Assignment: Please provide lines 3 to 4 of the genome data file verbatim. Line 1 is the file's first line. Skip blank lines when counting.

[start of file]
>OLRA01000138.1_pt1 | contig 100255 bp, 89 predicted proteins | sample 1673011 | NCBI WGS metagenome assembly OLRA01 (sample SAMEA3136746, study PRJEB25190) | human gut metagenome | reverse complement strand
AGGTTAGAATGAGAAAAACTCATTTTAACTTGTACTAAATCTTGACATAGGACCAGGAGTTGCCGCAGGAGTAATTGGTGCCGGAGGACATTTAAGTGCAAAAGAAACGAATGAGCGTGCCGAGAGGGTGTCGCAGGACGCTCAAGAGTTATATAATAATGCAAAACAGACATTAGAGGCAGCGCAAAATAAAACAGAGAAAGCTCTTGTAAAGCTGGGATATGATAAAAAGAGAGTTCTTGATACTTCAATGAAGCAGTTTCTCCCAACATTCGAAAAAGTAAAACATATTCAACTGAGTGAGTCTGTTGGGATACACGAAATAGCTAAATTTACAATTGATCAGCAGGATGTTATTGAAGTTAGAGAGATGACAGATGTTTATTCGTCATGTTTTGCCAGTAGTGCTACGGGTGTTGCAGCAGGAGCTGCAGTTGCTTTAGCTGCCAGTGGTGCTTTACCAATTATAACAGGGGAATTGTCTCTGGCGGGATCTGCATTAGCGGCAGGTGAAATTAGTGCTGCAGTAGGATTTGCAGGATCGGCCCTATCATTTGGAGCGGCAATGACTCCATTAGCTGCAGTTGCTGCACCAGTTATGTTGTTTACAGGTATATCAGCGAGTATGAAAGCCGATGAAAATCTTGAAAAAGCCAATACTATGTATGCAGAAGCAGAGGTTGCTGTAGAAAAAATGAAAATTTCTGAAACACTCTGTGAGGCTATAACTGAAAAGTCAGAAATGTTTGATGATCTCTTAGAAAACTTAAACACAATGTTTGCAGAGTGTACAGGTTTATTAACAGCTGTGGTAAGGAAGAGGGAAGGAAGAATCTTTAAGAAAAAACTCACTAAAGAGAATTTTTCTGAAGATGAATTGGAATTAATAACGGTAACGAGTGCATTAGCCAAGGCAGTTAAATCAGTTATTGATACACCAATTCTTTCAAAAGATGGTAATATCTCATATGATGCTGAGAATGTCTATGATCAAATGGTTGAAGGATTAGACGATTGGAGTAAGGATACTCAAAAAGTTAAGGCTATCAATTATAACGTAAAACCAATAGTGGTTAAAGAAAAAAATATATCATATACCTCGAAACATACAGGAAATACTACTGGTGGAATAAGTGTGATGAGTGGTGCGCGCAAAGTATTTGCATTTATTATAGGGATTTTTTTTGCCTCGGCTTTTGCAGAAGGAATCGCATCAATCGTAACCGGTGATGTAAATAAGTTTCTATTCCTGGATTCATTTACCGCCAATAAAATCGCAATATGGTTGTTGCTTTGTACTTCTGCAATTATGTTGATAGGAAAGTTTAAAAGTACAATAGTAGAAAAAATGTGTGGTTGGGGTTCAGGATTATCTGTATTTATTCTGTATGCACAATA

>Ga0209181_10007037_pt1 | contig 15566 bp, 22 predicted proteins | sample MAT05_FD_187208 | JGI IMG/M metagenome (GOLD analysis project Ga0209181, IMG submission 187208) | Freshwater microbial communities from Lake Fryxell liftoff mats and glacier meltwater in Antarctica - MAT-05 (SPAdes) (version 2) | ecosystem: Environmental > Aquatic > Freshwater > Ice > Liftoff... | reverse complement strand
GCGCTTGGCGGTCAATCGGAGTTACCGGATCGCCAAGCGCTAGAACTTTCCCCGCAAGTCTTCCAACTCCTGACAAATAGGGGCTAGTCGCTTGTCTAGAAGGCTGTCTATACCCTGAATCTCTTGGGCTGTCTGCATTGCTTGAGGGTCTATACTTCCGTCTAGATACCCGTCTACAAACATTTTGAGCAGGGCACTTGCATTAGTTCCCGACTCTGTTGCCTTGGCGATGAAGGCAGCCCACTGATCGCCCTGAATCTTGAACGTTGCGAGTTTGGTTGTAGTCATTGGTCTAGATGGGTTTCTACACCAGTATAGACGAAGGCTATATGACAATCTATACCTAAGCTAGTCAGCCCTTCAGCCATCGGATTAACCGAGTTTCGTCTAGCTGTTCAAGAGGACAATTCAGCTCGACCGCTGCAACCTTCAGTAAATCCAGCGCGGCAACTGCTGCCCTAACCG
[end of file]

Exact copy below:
>Ga0209181_10007037_pt1 | contig 15566 bp, 22 predicted proteins | sample MAT05_FD_187208 | JGI IMG/M metagenome (GOLD analysis project Ga0209181, IMG submission 187208) | Freshwater microbial communities from Lake Fryxell liftoff mats and glacier meltwater in Antarctica - MAT-05 (SPAdes) (version 2) | ecosystem: Environmental > Aquatic > Freshwater > Ice > Liftoff... | reverse complement strand
GCGCTTGGCGGTCAATCGGAGTTACCGGATCGCCAAGCGCTAGAACTTTCCCCGCAAGTCTTCCAACTCCTGACAAATAGGGGCTAGTCGCTTGTCTAGAAGGCTGTCTATACCCTGAATCTCTTGGGCTGTCTGCATTGCTTGAGGGTCTATACTTCCGTCTAGATACCCGTCTACAAACATTTTGAGCAGGGCACTTGCATTAGTTCCCGACTCTGTTGCCTTGGCGATGAAGGCAGCCCACTGATCGCCCTGAATCTTGAACGTTGCGAGTTTGGTTGTAGTCATTGGTCTAGATGGGTTTCTACACCAGTATAGACGAAGGCTATATGACAATCTATACCTAAGCTAGTCAGCCCTTCAGCCATCGGATTAACCGAGTTTCGTCTAGCTGTTCAAGAGGACAATTCAGCTCGACCGCTGCAACCTTCAGTAAATCCAGCGCGGCAACTGCTGCCCTAACCG